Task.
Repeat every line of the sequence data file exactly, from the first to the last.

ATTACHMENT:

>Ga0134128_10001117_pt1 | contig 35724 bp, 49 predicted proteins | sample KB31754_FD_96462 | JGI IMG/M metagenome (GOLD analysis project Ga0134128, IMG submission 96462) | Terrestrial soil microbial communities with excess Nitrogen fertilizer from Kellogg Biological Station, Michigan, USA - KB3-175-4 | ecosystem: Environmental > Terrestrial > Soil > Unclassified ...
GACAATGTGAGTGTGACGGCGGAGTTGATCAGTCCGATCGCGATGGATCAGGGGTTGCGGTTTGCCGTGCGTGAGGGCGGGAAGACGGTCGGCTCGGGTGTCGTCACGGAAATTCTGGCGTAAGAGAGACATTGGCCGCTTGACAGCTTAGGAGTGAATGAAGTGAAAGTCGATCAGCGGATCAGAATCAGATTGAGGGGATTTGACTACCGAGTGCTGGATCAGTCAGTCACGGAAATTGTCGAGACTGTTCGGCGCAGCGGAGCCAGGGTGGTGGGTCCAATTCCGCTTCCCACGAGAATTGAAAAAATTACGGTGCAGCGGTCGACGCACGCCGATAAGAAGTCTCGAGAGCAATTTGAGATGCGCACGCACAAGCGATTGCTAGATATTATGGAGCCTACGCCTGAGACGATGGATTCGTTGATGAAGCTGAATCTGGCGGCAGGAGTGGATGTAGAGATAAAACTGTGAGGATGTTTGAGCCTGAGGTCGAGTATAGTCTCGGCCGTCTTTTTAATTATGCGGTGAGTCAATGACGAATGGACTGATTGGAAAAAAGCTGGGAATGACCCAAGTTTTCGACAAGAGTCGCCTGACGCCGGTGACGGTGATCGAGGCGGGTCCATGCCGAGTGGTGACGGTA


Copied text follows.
>Ga0134128_10001117_pt1 | contig 35724 bp, 49 predicted proteins | sample KB31754_FD_96462 | JGI IMG/M metagenome (GOLD analysis project Ga0134128, IMG submission 96462) | Terrestrial soil microbial communities with excess Nitrogen fertilizer from Kellogg Biological Station, Michigan, USA - KB3-175-4 | ecosystem: Environmental > Terrestrial > Soil > Unclassified ...
GACAATGTGAGTGTGACGGCGGAGTTGATCAGTCCGATCGCGATGGATCAGGGGTTGCGGTTTGCCGTGCGTGAGGGCGGGAAGACGGTCGGCTCGGGTGTCGTCACGGAAATTCTGGCGTAAGAGAGACATTGGCCGCTTGACAGCTTAGGAGTGAATGAAGTGAAAGTCGATCAGCGGATCAGAATCAGATTGAGGGGATTTGACTACCGAGTGCTGGATCAGTCAGTCACGGAAATTGTCGAGACTGTTCGGCGCAGCGGAGCCAGGGTGGTGGGTCCAATTCCGCTTCCCACGAGAATTGAAAAAATTACGGTGCAGCGGTCGACGCACGCCGATAAGAAGTCTCGAGAGCAATTTGAGATGCGCACGCACAAGCGATTGCTAGATATTATGGAGCCTACGCCTGAGACGATGGATTCGTTGATGAAGCTGAATCTGGCGGCAGGAGTGGATGTAGAGATAAAACTGTGAGGATGTTTGAGCCTGAGGTCGAGTATAGTCTCGGCCGTCTTTTTAATTATGCGGTGAGTCAATGACGAATGGACTGATTGGAAAAAAGCTGGGAATGACCCAAGTTTTCGACAAGAGTCGCCTGACGCCGGTGACGGTGATCGAGGCGGGTCCATGCCGAGTGGTGACGGTA